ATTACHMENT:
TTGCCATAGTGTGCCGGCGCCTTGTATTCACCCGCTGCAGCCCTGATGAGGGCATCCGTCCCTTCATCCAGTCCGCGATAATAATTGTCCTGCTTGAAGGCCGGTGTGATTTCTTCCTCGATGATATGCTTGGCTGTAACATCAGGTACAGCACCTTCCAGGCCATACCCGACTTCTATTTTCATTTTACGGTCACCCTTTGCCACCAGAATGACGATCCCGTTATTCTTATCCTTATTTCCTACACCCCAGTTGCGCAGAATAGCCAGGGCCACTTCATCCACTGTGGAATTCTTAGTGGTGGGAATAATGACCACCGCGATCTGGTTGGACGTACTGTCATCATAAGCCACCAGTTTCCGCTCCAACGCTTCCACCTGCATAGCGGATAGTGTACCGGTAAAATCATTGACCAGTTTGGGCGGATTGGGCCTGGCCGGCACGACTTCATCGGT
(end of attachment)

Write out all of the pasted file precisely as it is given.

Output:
TTGCCATAGTGTGCCGGCGCCTTGTATTCACCCGCTGCAGCCCTGATGAGGGCATCCGTCCCTTCATCCAGTCCGCGATAATAATTGTCCTGCTTGAAGGCCGGTGTGATTTCTTCCTCGATGATATGCTTGGCTGTAACATCAGGTACAGCACCTTCCAGGCCATACCCGACTTCTATTTTCATTTTACGGTCACCCTTTGCCACCAGAATGACGATCCCGTTATTCTTATCCTTATTTCCTACACCCCAGTTGCGCAGAATAGCCAGGGCCACTTCATCCACTGTGGAATTCTTAGTGGTGGGAATAATGACCACCGCGATCTGGTTGGACGTACTGTCATCATAAGCCACCAGTTTCCGCTCCAACGCTTCCACCTGCATAGCGGATAGTGTACCGGTAAAATCATTGACCAGTTTGGGCGGATTGGGCCTGGCCGGCACGACTTCATCGGT